My Turn: Karate Skills On and Off the Mat

Teaching children karate is without question the most rewarding job a person can have. That is just my opinion, of course. When I began to teach, many, many years ago I did it because I thought karate was great. But I didn’t realize what “great” really meant. It wasn’t until I was teaching for a while and saw young children go through the positive changes that karate brings about that I understood why karate was great.

For example, I would meet coaches who coached kid’s soccer, or little league or water polo and they would tell me they could spot the karate kids right away. This was, according to them, because karate not only teaches self-defense skills but also skills that can be used across other sports. Anyone who ever coached kids, especially younger kids can appreciate it when they see a young child focus, concentrate and show respect.

Miko Peled’s children enjoy karate at his studio | Provided Photo

As a dad (I have five children—three adults and two young children) I love being involved in my children’s lives. I always volunteer to go into their classroom and do whatever the teachers need. I see it as an opportunity to see my kids in an environment where they spend a great deal of their time: school. Inevitably, there would be kids in the classes that were also karate students of mine. The teachers, without fail, would ask me to come to the classroom and give a class because they, too, saw the respect, the ability to concentrate and focus that the karate students had.

Read more: Learn more about Peled’s parenting journey in his Parent You Should Know Q&A

Parents who would sit in my karate classes to watch told me that there was one thing they not only loved the most, but thought was magic. Each karate class begins with two simple things. First, we make sure we place our shoes neatly, (karate is practiced barefoot) and second, we sit silently with our eyes closed for 10 seconds. Suddenly, a group of rowdy active kids who like nothing more than to run around are sitting silently. There could be 10, or 20 or even 30 of them, depending on the class, and the whole world suddenly stops. Suddenly, all these children, like little angels in white uniforms, sit quietly without fidgeting, without laughing but just sitting quietly and being in the moment. Sounds like magic, I know.

It was the parents who told me how pleasantly surprised they were when at the dinner table their 7-year-old would explain the meaning of discipline. Discipline, everyone can agree, is a crucial life skill. But how do you explain it to children, many of whom think that discipline means “to be disciplined,” for doing something they shouldn’t? It is a great life skill that we can cultivate and helps us in every aspect of our lives and at almost every age. When it is taught regularly, as it is done in karate, it becomes part of the child’s life.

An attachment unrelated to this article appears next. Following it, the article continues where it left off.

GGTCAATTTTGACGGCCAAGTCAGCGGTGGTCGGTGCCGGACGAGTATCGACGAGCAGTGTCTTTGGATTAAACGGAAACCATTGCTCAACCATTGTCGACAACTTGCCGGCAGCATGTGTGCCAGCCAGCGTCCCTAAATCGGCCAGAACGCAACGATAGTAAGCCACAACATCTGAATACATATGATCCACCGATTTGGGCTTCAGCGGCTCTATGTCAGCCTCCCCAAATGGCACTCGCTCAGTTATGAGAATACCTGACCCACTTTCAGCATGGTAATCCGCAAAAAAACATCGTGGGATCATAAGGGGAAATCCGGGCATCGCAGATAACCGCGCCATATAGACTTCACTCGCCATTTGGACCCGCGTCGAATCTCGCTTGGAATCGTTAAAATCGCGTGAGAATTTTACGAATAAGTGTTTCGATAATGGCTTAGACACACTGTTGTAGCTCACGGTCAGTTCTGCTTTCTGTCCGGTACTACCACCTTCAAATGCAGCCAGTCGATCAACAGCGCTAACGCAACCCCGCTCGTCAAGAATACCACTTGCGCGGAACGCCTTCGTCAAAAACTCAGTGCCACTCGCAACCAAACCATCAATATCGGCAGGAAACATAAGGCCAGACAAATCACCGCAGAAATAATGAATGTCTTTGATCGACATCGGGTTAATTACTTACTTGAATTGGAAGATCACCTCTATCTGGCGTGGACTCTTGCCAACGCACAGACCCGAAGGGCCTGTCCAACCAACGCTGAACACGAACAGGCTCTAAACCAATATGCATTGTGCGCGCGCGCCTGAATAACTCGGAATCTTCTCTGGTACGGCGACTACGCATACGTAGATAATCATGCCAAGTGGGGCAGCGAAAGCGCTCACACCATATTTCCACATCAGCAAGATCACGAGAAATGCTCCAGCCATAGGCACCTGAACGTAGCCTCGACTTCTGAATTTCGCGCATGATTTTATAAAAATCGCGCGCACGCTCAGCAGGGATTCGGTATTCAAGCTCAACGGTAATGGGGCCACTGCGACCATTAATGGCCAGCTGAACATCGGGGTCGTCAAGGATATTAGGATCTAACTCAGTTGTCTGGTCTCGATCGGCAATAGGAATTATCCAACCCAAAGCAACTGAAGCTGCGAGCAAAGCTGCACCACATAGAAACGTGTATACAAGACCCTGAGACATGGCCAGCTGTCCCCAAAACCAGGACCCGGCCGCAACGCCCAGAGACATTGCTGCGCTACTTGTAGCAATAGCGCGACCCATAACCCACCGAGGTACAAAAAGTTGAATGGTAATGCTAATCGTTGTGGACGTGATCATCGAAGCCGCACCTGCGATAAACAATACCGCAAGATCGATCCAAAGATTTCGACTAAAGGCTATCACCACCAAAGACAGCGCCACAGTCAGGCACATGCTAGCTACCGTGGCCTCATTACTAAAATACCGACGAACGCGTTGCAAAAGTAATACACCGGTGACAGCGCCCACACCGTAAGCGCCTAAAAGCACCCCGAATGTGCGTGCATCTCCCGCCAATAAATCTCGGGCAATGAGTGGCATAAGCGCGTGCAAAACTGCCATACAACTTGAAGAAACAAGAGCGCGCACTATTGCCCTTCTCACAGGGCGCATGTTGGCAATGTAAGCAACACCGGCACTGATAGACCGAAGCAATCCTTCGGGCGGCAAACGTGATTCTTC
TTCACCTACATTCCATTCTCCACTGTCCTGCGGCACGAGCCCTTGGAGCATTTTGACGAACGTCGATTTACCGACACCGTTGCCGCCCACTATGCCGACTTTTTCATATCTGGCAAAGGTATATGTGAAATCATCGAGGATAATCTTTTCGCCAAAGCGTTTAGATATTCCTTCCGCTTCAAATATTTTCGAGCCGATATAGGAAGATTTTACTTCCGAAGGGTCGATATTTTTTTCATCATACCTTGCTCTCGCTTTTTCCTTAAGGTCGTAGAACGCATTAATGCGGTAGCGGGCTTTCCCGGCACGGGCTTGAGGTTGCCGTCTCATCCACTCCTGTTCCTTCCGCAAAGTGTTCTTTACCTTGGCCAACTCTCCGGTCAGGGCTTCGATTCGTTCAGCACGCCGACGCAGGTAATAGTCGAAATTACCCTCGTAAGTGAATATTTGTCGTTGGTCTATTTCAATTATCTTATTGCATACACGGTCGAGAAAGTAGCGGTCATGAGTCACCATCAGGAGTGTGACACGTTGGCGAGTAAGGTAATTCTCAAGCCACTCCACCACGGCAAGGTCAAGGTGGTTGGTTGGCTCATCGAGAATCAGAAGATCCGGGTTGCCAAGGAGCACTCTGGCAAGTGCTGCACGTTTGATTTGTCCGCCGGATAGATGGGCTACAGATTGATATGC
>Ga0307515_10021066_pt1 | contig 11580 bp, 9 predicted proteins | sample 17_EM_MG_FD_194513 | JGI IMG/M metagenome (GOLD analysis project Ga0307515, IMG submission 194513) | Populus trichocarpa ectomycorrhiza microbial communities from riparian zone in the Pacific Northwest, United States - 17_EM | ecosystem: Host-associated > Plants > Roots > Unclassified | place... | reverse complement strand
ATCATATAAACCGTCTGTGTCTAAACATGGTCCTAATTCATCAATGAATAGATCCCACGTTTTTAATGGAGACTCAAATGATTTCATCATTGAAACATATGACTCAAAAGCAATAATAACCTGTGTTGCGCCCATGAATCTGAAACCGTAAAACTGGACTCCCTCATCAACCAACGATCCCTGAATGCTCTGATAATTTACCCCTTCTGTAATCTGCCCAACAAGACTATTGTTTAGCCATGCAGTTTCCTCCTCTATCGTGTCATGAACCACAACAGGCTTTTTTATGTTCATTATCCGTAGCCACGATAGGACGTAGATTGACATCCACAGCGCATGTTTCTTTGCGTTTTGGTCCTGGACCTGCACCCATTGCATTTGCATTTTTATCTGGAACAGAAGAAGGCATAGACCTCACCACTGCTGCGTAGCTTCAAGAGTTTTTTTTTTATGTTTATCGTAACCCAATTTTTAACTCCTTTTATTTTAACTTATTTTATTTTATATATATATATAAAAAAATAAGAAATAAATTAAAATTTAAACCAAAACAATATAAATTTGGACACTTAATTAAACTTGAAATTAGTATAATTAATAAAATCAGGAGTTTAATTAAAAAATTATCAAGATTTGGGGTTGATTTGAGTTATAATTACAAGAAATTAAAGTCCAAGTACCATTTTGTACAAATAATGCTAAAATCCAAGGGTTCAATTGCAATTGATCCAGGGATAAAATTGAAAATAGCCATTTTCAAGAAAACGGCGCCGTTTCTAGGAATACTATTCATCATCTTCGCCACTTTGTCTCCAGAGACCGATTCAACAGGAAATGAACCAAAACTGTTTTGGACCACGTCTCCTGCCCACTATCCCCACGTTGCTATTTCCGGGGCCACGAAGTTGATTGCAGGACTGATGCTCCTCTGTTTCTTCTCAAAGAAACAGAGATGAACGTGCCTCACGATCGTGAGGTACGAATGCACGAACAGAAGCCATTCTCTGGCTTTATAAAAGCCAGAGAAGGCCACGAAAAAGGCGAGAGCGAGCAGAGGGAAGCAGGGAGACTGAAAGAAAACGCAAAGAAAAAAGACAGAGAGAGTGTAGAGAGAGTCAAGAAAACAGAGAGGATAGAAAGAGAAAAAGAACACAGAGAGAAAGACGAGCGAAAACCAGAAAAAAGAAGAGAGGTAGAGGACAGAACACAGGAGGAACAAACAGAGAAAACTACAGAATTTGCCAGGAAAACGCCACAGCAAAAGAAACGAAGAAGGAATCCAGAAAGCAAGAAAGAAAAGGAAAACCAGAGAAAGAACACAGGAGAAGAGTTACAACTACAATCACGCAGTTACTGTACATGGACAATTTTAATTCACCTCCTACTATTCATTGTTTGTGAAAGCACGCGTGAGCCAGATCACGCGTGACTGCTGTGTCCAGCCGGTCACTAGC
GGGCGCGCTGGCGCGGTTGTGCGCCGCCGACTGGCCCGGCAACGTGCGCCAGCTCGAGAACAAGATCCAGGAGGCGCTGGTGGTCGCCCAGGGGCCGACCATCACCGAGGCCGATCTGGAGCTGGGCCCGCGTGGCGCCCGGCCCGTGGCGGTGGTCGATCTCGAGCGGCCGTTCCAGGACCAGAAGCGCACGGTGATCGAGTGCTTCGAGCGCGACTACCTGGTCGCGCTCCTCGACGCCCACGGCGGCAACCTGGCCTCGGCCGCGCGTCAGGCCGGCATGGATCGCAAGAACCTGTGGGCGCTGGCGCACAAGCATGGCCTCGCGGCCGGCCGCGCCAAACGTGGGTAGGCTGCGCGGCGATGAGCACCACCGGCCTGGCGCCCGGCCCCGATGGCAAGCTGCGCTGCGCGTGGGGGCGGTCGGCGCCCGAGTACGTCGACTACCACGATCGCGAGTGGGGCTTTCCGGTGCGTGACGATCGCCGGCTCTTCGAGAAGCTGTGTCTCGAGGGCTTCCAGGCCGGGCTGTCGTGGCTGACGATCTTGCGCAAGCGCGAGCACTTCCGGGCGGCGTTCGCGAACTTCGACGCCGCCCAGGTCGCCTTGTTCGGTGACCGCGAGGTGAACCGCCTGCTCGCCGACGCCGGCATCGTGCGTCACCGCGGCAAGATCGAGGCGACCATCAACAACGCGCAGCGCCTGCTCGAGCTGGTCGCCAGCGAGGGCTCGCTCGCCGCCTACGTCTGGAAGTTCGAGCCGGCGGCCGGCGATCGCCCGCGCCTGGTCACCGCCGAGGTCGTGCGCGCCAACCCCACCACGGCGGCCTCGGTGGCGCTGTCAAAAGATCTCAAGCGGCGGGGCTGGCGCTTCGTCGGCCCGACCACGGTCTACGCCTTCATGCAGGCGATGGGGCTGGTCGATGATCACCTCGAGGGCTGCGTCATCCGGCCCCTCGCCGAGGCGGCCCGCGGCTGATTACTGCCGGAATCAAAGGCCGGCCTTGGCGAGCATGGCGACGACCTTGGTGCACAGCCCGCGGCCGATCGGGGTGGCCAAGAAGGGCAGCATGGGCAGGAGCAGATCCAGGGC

So, it was really through other people, parents, coaches and teachers that I came to realize just how great karate was for children. Personally, I loved karate from the minute I started and that love never stopped. I was 16 when I began, and to this day, more years than I can count later, I still feel like a kid when I put on my karate suit and belt and go to class.

Still, self-defense is the skill that most people imagine one learns from karate. But what is self-defense? Well, it’s more than just knowing how to block, kick or punch. The most important part of self-defense is knowing how to avoid situations where we might be in danger. Then, if we are confronted with danger, how do we deal with it safely, keep our cool and ultimately end it with everyone being able to go home unharmed?

So, that is a lot to unpack, which is why karate is a path. The full name of karate is Karate-Do, the way of karate, or the way of the empty hand. Why empty hand? Because in karate, we learn to defend ourselves when we have nothing but our hands, our bodies to use. We need all the life skills we can muster to live a life where we can avoid situations that are potentially dangerous. We need these skills to defuse potentially dangerous situations, and then we need the skills to defend ourselves if we have no choice but to fight.

In karate, we cultivate all these skills. People always ask me if I had ever used my karate skills. What they mean is, have I ever had to fight to defend myself? The answer is no and yes. I never had to use my fighting skills in a fight, but I use my karate skills every day—or at least, I try to. Every challenge I face, every difficulty, every moment of every day karate is like a bag full of treasures that I can pluck something out of and use. The follow up question is, “Well, if you never used karate, how do you know it works?” And the answer is, that is how I know. If we never have to use our fighting skills to fight, it means we are using karate all the time.

Miko Peled is excited that after a 10-year break, he is teaching karate again, at Capital Karate, in the Adams Morgan neighborhood of Washington, D.C. Capital Karate offers classes for ages 4 and older at The Potter’s House, 1658 Columbia Road NW, every Monday and Wednesday. A free, private trial class is available by appointment via



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